Running has lots of benefits, which includes enhancing you physically by giving you a well-chiseled physique and stimulates the release of endorphins (during the peak of the race) which helps fight pain and stress naturally. For this is the reason, more communities have joined, and are still participating in the fight to ensure running is globally recognized. There have been lots of competitions, shows, and events as regards distance running, one of which is known as “cross-country.”
How is Cross Country Running done?
Let’s get your engine revving by pinpointing what cross-country running is all about. It is merely a type of race done on open-air and over terrain which is natural for example grass. This race can be done as a team or individually and people of different ages are allowed to compete. Cross-country running events occur at a different temperature, especially during winter and autumn. Before joining this event have it in mind to encounter muddy grounds, hill, flat surface, woodlands, and lots of dirt.
Starting off the race
Signals like a horn sound or a gun fired once indicates the competition has, i.e., head to the finish line. Most times in this race teams are assigned their boxes popularly known as bullpen along the beginning area. The bullpen can sometimes be big enough to take the whole team, but when this is not the case, and the space available is for only one runner, then the other side members will have to wait in line for their turn. Each team must consist of 2-7 runners for your team to have an advantage once the race starts; they have to be smart and quick because of people converging on a very narrow path.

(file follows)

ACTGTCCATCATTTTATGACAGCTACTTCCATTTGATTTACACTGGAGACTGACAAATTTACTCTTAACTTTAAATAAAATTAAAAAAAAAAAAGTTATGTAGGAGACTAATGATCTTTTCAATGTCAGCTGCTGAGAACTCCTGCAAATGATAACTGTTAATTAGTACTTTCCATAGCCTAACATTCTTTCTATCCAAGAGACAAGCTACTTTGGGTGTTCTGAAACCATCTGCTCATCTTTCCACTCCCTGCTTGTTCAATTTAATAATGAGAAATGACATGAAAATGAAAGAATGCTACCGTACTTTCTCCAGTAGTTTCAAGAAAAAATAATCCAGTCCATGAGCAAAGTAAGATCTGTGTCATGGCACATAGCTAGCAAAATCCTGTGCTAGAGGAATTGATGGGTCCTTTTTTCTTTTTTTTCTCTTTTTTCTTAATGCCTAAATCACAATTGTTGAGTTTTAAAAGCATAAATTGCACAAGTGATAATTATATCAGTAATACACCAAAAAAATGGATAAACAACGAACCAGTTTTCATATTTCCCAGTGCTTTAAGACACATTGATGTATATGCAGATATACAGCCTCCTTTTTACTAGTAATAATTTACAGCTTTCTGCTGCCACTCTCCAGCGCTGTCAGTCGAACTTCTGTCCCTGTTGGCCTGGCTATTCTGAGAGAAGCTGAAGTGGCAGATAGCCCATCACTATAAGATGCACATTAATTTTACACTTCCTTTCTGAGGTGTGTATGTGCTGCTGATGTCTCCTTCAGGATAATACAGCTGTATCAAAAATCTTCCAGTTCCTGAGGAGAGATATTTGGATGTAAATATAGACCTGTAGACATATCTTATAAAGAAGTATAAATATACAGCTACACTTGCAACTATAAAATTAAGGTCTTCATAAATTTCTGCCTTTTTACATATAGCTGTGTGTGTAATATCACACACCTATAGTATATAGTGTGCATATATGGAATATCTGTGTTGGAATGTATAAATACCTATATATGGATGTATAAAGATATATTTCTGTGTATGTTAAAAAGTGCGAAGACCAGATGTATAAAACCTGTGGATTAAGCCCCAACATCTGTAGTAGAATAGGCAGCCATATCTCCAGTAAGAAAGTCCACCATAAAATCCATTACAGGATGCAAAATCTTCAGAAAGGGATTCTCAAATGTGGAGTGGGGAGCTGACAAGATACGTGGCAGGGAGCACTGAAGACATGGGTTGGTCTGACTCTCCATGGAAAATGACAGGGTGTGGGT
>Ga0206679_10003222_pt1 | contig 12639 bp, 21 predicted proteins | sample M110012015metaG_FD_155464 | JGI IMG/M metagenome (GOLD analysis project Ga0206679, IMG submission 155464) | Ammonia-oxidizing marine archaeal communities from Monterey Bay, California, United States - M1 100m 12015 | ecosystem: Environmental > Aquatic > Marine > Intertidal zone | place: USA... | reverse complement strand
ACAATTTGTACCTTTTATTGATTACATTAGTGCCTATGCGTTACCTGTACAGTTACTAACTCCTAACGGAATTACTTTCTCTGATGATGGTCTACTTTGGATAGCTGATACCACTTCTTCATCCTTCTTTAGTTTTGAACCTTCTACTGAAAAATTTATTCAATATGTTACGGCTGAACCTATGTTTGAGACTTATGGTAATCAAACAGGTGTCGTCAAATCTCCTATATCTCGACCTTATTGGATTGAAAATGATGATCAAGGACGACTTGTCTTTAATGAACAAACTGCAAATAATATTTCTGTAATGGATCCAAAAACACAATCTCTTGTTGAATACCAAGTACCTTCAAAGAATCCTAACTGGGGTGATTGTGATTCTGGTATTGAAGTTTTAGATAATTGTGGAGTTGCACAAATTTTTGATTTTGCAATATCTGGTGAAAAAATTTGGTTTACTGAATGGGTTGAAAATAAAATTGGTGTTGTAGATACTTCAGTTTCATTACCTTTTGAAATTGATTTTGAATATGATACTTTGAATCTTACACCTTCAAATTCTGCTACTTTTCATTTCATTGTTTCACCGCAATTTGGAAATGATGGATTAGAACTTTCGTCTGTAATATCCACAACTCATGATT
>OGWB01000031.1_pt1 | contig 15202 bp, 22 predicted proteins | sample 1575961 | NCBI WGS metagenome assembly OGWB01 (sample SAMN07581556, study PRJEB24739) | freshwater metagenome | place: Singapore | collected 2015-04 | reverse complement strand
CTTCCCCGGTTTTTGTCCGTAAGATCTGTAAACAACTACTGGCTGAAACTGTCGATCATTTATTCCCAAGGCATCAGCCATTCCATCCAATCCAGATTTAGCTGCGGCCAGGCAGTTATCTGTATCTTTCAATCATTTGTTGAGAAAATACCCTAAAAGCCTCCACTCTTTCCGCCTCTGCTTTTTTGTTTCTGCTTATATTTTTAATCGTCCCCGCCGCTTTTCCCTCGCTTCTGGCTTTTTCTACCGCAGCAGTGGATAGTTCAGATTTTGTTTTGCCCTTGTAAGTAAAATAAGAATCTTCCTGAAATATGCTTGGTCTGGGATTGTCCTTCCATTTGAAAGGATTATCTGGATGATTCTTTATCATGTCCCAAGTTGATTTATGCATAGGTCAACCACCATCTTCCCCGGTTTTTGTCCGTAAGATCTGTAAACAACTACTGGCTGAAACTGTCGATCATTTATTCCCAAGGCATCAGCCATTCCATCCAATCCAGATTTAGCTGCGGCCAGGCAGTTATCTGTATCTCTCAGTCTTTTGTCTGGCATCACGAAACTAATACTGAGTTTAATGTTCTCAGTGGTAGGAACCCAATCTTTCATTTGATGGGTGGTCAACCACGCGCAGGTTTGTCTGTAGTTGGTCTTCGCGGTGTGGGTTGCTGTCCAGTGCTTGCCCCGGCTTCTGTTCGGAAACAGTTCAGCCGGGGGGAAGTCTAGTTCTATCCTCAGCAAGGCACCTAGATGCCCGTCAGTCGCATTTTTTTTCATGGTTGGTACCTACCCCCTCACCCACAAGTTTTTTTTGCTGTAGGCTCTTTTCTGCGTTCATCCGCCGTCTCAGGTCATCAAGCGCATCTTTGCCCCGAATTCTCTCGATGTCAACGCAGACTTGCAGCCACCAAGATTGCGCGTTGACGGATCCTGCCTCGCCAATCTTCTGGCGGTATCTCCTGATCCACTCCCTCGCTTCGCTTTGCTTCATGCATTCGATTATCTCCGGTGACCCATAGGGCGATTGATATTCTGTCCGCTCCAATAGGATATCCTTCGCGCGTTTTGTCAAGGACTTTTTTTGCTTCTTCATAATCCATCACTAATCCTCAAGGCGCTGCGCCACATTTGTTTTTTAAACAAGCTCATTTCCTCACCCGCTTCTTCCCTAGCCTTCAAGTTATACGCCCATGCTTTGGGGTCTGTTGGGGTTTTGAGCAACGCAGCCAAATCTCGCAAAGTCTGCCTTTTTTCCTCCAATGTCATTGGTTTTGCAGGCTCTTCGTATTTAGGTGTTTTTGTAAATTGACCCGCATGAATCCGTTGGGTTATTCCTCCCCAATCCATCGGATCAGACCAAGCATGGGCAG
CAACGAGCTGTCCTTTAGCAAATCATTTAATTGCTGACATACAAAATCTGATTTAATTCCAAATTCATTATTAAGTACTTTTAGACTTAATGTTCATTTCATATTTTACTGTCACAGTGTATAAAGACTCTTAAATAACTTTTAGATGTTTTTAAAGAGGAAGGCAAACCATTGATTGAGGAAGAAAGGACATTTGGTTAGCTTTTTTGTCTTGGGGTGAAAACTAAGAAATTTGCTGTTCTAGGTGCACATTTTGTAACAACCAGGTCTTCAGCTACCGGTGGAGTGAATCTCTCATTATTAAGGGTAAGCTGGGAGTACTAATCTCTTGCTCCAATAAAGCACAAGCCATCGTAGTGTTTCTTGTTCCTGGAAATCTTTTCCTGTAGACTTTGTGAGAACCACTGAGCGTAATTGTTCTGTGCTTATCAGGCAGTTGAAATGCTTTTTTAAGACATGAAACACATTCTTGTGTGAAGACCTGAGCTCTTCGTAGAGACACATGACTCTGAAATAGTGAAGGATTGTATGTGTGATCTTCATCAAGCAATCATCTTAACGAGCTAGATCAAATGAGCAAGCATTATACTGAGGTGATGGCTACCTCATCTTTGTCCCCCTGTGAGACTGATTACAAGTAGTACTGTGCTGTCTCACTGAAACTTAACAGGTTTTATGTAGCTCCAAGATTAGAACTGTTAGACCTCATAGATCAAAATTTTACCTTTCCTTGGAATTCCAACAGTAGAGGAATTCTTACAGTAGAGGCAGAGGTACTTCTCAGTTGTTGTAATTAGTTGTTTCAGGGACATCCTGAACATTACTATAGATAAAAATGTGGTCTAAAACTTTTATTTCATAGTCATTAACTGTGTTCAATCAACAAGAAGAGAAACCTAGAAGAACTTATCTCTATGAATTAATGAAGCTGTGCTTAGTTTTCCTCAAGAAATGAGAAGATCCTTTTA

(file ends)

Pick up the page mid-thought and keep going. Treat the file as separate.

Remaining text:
In cross-country competition, the loops should be between 1,750metersto 2,000meters with about 400meters to 1,200meters of leveled terrain, i.e., no turning included. This is done to avoid/reduce congestion at the beginning of the race. At the middle of the race, runners are reminded to stay on the path marked and avoid running over the items(such as ribbon, flags, tapes, e.t.c) used as a marker to tell the runners where to turn or go to avoid creating confusion.
Ending of the race
Just like every other type of sport, this also has a finish line (the end) to ends. A chute or funnel usually marks the finish line, i.e., a long walkway made or marked with either rope or flags. This is typically done just to ensure a single file order and to enable proper scoring.
The race is scored by adding up four to five top finishing positions of the individuals in a team.
In cross-country running, it doesn’t just take your endurance and speed alone to win. It takes teamwork meaning every member of your team has to be up and doing. Some persons have advised that team members should run in a group, but this seems to be impossible since every individual has a limit to which their capacity can take thereby making some members of a team lags behind.